He accused the Commissioners of approving 99 percent of developers' subdivision proposals, overriding concerns of neighbors and others seeking protection of their private property rights, of their wells, of irreplaceable farmlands, and of the public's health and safety.
"Our singular purpose for advancing the interim zoning petition campaign is to protect our valley, our economy and our Bitterroot way of life," said Brandborg. "At no time in our history has the threat been greater: some 45 subdivision proposals pending in our County Planning Office, with five major developments - cities unto themselves - pushed upon us by corporate developers." He said that the interim zoning campaign places the future of the Bitterroot Valley in the hands of Bitterroot voters.
"This is our 'Last Best Chance'," said Brandborg.
Anyone wishing to help in collecting signatures can contact Stewart Brandborg at 375-1122 or Phillip Taylor at 642-3289.
By Michael Howell
The Stevensville High School building was evacuated Wednesday afternoon, May 17, following detection of a gas leak on the school grounds close to the building. Police, ambulance and firefighters responded to the scene.
On the scene, Stevensville Poice Chief James Marble said that a gas leak had been detected seeping through the concrete sidewalk next to the corner of the high school building. He said that the gas line had been shut off and a team from NorthWestern Energy was trying to pinpoint the location of the leak. He said that all responders had recommended evacuation of the high school.
"The school did a very good job in facilitating the evacuation," said Marble.
Stevensville School District Maintenance Supervisor Jim Chisholm said on Monday that the leak was in an old spur line that was installed in 1960 to service the high school boiler. Chisholm said that gas smells had been reported occasionally but would disappear. It was attributed to the science class nearby. He said the maintenance crew got a detection meter and found nothing at first, but on second try some gas was detected along the crack between the building and the sidewalk. He said that when NorthWestern Energy was called in they could smell gas but could not detect it on their meters. With continued testing they finally did get a reading between 20 and 35 percent in one area, he said.
Chisholm characterized it as a relatively small leak, "possibly a pin hole, strong enough to be occasionally smelled and detected but not strong enough to be that dangerous." He said that with the gas line shut off some gas was still being detected in the ground but at reducing levels. He said that the plan was to cap off the line and abandon it. A new service line with a meter would be installed from across the street. He said that NorthWestern would do the work on June 10, after school was out.
Classes resumed on schedule Thursday following the Wednesday incident.
By Jean Schurman
On May 16, the Victor School Board met once again to hear residents express their concerns regarding the proposed four-day school week. This was the second time the board had voted on the proposal. After voting unanimously on April 17 for the proposal, the board had to rescind the vote May 9th after an attorney from the Montana School Boards Association clarified a possible problem. The board had not noticed the item regarding the four-day week properly on the agenda and had possibly opened themselves up for a lawsuit.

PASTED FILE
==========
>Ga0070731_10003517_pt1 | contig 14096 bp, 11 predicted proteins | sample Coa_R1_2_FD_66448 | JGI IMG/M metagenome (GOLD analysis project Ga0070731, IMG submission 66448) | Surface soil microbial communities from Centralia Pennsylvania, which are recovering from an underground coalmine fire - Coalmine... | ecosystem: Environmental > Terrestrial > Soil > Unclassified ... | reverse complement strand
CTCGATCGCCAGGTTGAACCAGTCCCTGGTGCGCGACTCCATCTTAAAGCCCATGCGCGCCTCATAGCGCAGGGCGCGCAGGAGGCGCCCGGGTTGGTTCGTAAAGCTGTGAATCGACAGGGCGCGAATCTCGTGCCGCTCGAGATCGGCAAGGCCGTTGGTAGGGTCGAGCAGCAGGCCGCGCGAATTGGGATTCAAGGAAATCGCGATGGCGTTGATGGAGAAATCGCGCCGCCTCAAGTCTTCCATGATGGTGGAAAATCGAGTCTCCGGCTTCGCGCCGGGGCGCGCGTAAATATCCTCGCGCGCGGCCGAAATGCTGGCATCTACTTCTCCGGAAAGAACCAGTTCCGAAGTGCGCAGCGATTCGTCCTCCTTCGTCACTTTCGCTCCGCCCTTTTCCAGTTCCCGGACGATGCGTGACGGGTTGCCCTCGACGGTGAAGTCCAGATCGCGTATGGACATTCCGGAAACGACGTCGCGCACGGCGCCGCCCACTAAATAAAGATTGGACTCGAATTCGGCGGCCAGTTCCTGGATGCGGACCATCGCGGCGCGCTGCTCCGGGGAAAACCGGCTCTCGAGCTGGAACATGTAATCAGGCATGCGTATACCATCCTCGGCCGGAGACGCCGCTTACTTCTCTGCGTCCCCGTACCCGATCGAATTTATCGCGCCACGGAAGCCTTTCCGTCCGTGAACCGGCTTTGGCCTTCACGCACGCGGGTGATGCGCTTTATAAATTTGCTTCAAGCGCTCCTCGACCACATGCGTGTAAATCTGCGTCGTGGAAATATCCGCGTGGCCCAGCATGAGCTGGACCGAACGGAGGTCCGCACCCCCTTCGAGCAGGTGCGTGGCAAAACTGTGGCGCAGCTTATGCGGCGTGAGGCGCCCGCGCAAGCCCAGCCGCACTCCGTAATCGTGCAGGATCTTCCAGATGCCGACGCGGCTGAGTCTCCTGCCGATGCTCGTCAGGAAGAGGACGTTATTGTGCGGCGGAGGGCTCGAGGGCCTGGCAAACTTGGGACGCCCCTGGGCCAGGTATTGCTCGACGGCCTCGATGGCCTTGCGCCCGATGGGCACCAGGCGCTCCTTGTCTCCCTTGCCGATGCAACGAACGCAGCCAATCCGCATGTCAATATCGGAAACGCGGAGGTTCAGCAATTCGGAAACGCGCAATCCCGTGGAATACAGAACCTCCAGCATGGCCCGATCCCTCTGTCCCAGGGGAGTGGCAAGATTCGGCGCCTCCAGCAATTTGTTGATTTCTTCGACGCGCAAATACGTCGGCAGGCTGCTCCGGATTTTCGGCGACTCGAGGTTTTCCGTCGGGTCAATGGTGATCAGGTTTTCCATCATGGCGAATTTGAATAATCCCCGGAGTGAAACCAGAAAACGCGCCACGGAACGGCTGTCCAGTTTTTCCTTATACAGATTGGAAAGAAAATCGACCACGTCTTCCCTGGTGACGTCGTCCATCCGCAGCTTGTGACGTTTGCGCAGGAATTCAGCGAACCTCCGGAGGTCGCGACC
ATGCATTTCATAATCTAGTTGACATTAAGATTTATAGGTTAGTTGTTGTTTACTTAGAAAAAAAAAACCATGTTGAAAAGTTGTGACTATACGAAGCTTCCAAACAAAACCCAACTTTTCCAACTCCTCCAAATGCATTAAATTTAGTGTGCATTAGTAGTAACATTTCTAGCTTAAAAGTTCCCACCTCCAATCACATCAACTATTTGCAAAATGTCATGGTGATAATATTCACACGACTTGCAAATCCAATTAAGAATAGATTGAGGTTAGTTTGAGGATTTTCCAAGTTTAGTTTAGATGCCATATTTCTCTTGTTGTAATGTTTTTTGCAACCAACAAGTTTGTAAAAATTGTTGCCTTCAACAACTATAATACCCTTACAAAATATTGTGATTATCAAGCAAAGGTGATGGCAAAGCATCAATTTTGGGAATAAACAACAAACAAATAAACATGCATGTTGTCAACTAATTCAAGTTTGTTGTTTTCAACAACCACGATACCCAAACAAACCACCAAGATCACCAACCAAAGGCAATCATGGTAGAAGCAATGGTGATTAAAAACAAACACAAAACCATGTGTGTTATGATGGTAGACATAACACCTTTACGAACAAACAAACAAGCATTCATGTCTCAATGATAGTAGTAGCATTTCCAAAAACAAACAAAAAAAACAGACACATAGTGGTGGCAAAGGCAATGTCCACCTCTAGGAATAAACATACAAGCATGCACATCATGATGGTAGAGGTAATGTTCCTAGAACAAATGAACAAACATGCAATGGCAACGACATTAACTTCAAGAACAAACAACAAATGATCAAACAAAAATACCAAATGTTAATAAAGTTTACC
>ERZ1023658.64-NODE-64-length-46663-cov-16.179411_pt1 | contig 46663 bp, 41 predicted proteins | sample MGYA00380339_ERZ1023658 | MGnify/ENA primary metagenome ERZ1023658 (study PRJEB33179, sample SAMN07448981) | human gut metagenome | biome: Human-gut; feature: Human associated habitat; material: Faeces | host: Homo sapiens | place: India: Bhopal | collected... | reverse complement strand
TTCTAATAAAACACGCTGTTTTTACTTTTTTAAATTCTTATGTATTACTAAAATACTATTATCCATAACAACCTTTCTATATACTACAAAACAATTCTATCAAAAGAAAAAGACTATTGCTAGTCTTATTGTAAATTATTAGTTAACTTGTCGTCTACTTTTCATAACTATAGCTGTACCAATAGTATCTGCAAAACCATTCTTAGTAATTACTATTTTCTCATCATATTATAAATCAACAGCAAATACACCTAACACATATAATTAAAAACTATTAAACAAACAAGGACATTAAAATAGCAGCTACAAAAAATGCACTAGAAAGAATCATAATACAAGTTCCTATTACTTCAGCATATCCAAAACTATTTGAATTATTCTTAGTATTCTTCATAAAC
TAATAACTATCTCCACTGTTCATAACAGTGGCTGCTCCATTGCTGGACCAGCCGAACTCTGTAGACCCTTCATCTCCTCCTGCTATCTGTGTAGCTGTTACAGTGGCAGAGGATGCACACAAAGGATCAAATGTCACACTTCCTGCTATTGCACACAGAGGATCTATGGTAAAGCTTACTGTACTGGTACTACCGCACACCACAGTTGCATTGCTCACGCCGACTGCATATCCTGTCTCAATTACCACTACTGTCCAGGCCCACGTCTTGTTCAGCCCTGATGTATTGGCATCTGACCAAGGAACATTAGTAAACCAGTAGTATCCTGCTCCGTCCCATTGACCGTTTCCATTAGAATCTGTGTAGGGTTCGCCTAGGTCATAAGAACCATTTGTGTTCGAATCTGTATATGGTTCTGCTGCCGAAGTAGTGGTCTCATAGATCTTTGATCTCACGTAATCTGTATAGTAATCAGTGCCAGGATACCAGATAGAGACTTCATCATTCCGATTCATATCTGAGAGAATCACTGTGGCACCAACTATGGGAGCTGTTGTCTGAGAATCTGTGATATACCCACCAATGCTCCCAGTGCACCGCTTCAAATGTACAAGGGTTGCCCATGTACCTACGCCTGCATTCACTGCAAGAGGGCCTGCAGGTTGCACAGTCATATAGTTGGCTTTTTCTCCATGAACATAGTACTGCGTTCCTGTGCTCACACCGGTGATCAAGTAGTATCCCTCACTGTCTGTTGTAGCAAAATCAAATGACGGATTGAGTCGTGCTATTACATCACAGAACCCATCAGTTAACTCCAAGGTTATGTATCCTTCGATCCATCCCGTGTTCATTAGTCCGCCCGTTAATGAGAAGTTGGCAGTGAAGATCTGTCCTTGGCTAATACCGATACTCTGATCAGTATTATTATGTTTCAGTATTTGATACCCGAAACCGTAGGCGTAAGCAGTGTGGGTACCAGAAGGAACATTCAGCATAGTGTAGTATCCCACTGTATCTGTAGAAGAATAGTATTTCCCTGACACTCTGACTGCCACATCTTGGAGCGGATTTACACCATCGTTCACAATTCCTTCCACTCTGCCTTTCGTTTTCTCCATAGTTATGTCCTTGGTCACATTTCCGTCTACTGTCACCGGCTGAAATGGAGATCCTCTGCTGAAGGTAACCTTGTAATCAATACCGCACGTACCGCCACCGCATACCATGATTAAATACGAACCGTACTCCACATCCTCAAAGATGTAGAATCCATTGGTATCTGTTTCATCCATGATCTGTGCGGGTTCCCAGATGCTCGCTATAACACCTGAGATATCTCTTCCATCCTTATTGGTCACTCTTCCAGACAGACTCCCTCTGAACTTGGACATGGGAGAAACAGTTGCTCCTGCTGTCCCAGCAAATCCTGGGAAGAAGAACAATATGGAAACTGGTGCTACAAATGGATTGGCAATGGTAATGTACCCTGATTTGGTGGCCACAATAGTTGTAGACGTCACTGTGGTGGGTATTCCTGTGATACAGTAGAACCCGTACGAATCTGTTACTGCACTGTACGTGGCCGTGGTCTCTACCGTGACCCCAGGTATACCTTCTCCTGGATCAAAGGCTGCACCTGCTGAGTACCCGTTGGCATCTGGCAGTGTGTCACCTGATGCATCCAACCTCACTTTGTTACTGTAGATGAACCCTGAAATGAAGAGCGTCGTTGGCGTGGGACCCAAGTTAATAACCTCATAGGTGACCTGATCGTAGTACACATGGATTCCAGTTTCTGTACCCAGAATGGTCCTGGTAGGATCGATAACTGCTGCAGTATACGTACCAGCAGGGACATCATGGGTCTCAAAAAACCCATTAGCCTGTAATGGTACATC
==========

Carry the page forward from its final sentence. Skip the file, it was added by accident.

Approximately 35 parents, students, teachers and community members attended the meeting on May 16. Most were parents who were concerned about what would happen to the children on Fridays when there would be no school. Many parents stated with the children in school on Friday, as it is currently, they donšt have to worry about the cost of child care and finding a place for the kids to go on Friday.
Penny Copeland, owner of a daycare located just across from the school, said that it would be difficult to fit more kids into her child care facility as she was already at capacity and felt that most of the other child care places were also full.
Pastor John Capen of the Victor Nazarene Church said his church is currently looking into Friday-only day school for those who would need child care. The church is working on some grants but funding probably wouldn't come through until October.
"We want to do what is best for the kids," he said.
Although saving money is one reason to switch to the four-day week, the board and administration believe that attendance will improve as well as test scores. Parent Dave Smith said he felt that with the teachers having longer time with the students, their performance would improve.
Ann Staub, a behavioral consultant at the Bitter Root Valley Education Co-op, told the audience that student success is at the forefront of this issue. "The research states that a four-day week will improve success."
Tessa Wallace, a mental health therapist from the Co-op, commended the board in looking for ways to fund projects without cutting programs. She also concurred that research backed up the board's findings of increased attendance and potentially increased test scores.
Many in the audience were concerned there hadn't been enough investigation into the new proposal. Trustee Belle Burrington pointed out the board had been working on this monthly since October and "had the intelligence to look at the entire scope of the project. There are two issues that seem to be of concern, vandalism and child care."
Bonnie Taylor, an English teacher in the junior high and high school, stated she and another teacher, Donna Paulsen, had done a survey of the last year, counting all of the absences in the junior high and high school, excluding any school events. The number they came up with was an astounding 20%. It is this number the board hopes to decrease with the four-day week.
Superintendent Orville Getz said the new schedule would be monitored closely and if obvious problems arose, the school already has a schedule for a five-day week for next year in addition to the four-day schedule.
"I don't think there are any problems we cannot work through," said Getz. "We can and will work together with parents, students and the community to make it work."
The board voted unanimously to go to a four-day school week beginning next fall.